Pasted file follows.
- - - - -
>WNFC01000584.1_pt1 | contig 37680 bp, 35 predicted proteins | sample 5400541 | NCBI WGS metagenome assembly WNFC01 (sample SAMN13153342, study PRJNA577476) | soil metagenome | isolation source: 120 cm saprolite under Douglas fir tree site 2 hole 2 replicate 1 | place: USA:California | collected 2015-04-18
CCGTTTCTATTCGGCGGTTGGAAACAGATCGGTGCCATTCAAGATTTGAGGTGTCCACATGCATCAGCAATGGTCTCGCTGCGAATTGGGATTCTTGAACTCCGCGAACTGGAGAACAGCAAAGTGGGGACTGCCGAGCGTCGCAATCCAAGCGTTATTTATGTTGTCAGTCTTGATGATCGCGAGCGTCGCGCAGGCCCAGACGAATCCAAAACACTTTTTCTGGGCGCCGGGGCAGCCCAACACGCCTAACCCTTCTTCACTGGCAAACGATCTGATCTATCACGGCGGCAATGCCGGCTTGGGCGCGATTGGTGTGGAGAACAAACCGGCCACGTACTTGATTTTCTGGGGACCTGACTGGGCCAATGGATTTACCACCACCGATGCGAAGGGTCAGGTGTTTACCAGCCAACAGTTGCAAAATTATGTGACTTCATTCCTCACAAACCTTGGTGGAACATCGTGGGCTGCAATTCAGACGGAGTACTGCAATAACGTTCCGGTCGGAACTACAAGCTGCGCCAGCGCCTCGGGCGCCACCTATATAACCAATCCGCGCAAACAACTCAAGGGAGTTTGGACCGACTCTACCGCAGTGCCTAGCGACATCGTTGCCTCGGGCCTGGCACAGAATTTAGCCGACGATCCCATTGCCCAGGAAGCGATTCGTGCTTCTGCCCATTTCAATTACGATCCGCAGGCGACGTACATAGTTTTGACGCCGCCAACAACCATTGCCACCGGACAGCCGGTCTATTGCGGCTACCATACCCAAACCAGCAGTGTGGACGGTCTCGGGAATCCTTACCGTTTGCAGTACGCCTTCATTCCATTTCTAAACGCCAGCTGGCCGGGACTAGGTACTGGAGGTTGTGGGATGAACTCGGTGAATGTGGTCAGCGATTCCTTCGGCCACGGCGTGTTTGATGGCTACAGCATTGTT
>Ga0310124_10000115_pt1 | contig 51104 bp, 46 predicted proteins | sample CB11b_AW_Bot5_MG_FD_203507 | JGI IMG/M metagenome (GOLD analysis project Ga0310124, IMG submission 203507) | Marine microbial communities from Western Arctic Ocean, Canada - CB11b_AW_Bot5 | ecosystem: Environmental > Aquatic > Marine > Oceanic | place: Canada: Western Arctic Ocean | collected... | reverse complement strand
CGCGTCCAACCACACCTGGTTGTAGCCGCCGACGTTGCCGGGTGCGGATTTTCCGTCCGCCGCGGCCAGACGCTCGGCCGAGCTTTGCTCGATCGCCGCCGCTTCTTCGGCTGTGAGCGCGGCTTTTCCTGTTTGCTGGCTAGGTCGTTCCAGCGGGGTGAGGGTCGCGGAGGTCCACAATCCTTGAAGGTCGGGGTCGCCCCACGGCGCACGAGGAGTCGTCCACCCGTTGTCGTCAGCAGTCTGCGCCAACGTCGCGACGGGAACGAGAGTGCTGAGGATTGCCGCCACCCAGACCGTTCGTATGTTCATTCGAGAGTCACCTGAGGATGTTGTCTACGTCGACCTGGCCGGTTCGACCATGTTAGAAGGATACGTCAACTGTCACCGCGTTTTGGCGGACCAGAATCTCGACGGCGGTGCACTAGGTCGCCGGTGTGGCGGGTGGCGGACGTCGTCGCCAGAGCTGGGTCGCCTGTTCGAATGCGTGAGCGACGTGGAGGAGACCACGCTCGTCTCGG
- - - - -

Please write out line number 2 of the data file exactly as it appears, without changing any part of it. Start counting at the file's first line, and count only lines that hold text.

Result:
CCGTTTCTATTCGGCGGTTGGAAACAGATCGGTGCCATTCAAGATTTGAGGTGTCCACATGCATCAGCAATGGTCTCGCTGCGAATTGGGATTCTTGAACTCCGCGAACTGGAGAACAGCAAAGTGGGGACTGCCGAGCGTCGCAATCCAAGCGTTATTTATGTTGTCAGTCTTGATGATCGCGAGCGTCGCGCAGGCCCAGACGAATCCAAAACACTTTTTCTGGGCGCCGGGGCAGCCCAACACGCCTAACCCTTCTTCACTGGCAAACGATCTGATCTATCACGGCGGCAATGCCGGCTTGGGCGCGATTGGTGTGGAGAACAAACCGGCCACGTACTTGATTTTCTGGGGACCTGACTGGGCCAATGGATTTACCACCACCGATGCGAAGGGTCAGGTGTTTACCAGCCAACAGTTGCAAAATTATGTGACTTCATTCCTCACAAACCTTGGTGGAACATCGTGGGCTGCAATTCAGACGGAGTACTGCAATAACGTTCCGGTCGGAACTACAAGCTGCGCCAGCGCCTCGGGCGCCACCTATATAACCAATCCGCGCAAACAACTCAAGGGAGTTTGGACCGACTCTACCGCAGTGCCTAGCGACATCGTTGCCTCGGGCCTGGCACAGAATTTAGCCGACGATCCCATTGCCCAGGAAGCGATTCGTGCTTCTGCCCATTTCAATTACGATCCGCAGGCGACGTACATAGTTTTGACGCCGCCAACAACCATTGCCACCGGACAGCCGGTCTATTGCGGCTACCATACCCAAACCAGCAGTGTGGACGGTCTCGGGAATCCTTACCGTTTGCAGTACGCCTTCATTCCATTTCTAAACGCCAGCTGGCCGGGACTAGGTACTGGAGGTTGTGGGATGAACTCGGTGAATGTGGTCAGCGATTCCTTCGGCCACGGCGTGTTTGATGGCTACAGCATTGTT